Reserve Funds and Reserve Fund Studies
Reserve Fund Study Report Card - Section 98 Agreements
From the Summer 2022 issue of CCI Toronto Condovoice Magazine, Volume 26, Issue Number 4
The Importance of Section 98 Agreements
Site Description The site consists of a 15-storey residential condominium with 225 residential suites and a two-level underground parking garage. Each suite has a balcony. The building was constructed in about 1983.
Reserve Fund Assumptions
The concrete balcony slabs are in need of structural repair due to delamination of the slab-edges and topsides. Repairs will require removal of the outer edge of the concrete slab in most suites, and topside repairs to the concrete on many balconies.
Many owners have installed tiles or other finishes on their balconies. Management reported that the tile was the responsibility of the unit owners. The reserve fund study provider requested a copy of a Section 98 agreement, and when none could be provided, budgeted for repairs, including the cost of removing the tile finishes and reinstating a reasonable balcony finish.
A Section 98 agreement sets out a unit owner's responsibility for an addition, alteration, or improvement (AAI) that they have made to the common elements. For example, with respect to balcony tiles, an agreement would define who pays for the tile in the event the structural slab below the tile requires repair.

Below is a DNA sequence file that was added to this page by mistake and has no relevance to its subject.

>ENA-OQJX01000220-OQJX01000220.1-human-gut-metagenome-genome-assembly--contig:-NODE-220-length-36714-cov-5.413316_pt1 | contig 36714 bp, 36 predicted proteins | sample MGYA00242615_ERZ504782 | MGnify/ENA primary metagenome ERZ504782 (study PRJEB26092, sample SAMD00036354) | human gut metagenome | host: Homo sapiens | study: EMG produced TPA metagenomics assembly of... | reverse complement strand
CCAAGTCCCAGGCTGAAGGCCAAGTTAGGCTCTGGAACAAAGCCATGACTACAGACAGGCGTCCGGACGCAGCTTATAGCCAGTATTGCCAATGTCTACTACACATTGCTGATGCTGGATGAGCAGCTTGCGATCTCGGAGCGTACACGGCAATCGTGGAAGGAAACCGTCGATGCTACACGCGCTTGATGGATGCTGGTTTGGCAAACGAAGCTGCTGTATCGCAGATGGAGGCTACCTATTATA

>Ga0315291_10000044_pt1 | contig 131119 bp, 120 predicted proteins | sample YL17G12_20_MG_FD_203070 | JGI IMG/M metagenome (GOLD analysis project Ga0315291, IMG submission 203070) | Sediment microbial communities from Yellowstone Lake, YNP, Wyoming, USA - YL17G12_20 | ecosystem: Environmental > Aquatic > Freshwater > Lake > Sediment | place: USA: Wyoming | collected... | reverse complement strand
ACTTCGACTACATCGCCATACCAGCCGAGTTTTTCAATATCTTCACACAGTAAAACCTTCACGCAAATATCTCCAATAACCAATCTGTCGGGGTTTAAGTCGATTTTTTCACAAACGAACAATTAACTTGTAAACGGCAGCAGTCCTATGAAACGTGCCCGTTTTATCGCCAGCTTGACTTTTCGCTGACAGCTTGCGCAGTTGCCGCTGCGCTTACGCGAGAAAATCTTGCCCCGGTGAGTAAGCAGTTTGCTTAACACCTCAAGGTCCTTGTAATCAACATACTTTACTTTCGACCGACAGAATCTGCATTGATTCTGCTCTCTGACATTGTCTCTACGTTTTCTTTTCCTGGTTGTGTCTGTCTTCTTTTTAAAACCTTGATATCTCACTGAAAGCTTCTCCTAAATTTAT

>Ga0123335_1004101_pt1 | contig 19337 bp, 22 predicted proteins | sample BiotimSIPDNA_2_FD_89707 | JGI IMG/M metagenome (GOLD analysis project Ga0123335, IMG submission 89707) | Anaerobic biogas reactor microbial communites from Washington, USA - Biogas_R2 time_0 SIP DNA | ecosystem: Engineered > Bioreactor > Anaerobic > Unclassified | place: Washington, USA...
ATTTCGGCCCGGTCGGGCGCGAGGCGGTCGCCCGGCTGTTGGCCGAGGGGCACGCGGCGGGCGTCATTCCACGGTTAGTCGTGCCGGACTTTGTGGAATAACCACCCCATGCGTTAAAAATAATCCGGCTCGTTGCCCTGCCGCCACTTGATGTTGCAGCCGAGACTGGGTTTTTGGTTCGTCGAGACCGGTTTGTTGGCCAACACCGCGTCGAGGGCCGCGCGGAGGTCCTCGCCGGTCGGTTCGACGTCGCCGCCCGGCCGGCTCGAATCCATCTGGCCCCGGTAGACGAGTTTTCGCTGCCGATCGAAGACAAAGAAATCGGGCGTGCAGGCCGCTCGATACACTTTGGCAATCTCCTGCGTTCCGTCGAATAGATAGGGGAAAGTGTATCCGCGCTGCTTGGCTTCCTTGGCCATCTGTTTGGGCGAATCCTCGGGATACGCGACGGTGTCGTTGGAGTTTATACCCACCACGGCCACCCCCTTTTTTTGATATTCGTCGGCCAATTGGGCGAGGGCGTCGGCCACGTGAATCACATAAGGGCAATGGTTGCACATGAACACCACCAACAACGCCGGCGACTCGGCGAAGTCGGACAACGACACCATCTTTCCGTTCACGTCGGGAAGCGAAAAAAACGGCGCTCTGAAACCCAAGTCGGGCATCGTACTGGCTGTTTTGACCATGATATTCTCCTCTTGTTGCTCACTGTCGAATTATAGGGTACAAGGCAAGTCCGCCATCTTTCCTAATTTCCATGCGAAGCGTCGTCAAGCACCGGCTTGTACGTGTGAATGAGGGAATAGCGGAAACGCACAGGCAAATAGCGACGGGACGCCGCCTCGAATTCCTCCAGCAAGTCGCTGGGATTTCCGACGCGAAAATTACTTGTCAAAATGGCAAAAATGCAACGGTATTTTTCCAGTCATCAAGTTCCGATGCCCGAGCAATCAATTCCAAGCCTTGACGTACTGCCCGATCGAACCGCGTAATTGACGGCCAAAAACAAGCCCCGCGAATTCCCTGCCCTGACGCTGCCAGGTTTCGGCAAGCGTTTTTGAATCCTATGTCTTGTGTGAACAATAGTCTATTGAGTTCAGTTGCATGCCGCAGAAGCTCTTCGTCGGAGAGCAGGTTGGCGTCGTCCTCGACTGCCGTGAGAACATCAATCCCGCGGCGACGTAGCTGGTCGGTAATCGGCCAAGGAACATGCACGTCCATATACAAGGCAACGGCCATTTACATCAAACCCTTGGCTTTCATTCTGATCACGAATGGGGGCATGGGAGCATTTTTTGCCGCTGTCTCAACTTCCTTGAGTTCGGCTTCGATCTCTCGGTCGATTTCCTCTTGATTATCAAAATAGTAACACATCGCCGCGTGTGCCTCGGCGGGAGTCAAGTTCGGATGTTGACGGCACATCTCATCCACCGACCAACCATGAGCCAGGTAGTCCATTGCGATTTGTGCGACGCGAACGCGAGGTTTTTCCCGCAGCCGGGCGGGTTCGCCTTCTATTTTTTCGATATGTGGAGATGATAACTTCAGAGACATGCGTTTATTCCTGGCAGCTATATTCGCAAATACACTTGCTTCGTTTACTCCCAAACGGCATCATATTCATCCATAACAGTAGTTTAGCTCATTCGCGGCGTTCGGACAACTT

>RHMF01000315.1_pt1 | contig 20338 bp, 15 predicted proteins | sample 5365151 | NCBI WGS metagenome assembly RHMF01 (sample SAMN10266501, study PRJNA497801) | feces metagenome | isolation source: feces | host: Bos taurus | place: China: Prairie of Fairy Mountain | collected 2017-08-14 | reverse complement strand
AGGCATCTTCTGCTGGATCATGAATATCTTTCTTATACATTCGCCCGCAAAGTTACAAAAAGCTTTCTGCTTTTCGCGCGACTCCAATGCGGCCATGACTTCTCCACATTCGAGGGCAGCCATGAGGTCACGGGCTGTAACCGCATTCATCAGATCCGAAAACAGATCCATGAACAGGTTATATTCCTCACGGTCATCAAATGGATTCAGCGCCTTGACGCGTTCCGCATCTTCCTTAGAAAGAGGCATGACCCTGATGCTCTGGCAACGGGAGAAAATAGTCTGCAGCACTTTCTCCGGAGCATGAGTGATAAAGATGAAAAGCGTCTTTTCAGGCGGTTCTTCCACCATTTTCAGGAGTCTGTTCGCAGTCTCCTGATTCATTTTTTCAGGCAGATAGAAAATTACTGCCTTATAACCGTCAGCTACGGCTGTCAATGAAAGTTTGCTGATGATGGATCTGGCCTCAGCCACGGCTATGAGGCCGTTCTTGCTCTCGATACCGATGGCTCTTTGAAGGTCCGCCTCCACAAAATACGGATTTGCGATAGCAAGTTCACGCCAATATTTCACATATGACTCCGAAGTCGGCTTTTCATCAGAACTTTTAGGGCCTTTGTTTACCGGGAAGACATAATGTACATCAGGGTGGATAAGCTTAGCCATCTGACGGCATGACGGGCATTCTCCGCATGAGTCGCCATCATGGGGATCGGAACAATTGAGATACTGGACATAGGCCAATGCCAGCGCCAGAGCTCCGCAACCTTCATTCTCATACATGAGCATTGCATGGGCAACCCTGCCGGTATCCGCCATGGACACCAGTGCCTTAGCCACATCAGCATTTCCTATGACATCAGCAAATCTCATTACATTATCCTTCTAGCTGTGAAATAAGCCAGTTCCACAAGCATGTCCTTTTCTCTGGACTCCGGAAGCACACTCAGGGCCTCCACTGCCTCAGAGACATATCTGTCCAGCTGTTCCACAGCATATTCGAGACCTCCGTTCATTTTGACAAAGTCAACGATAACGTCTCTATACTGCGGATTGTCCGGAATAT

At this site, not all units had Section 98 agreements on title for their balcony finishes. Many unit owners had purchased units with tiled balconies, without the tile on the balconies being flagged as an addition, alteration, or improvement in the status certificate.
Without Section 98 agreements, the corporation is on the hook for the cost of removing the tiles and may even be responsible to replace with similar after the repair.
The tiles also pose other problems to the corporation:
- The thickness of the tile and setting bed make the guards shorter by about 1 inch. In some instances, this makes the guards non-compliant.
- Due to chlorides in the concrete, there is top-side delamination of the slab that is made worse by the tile, because water can get below the tiles and get trapped, keeping the slab wet.
Lessons Learned for Reserve Fund Planners
If you notice that there are varying balcony/terrace finishes that will need to be removed to make balcony repairs, you should confirm with management whether units with AAIs have Section 98 agreements on title. You should also request a copy of a sample agreement to understand unit owner versus Corporation responsibility with respect to the AAI. This helps you know if the finish needs to be covered by the reserve fund study. You may need support from the Corporation's legal counsel to determine if the finishes must be reinstated by the Corporation after the repairs are completed.
Takeaways for Board of Directors and Property Managers
You should never permit a unit owner to make changes to the exclusive-use common elements appurtenant to their suite without registering a Section 98 agreement on title.
Before approving tile or other finishes on balconies, you should have an engineer review to ensure that the height of the guard won't be made non-compliant by the surfacing. They will also be able to make recommendations regarding the installation of a waterproofing membrane on the slab prior to installation of the tile, particularly if your building has chlorides in the concrete (common in buildings prior to about 1987) or posttensioned slabs.
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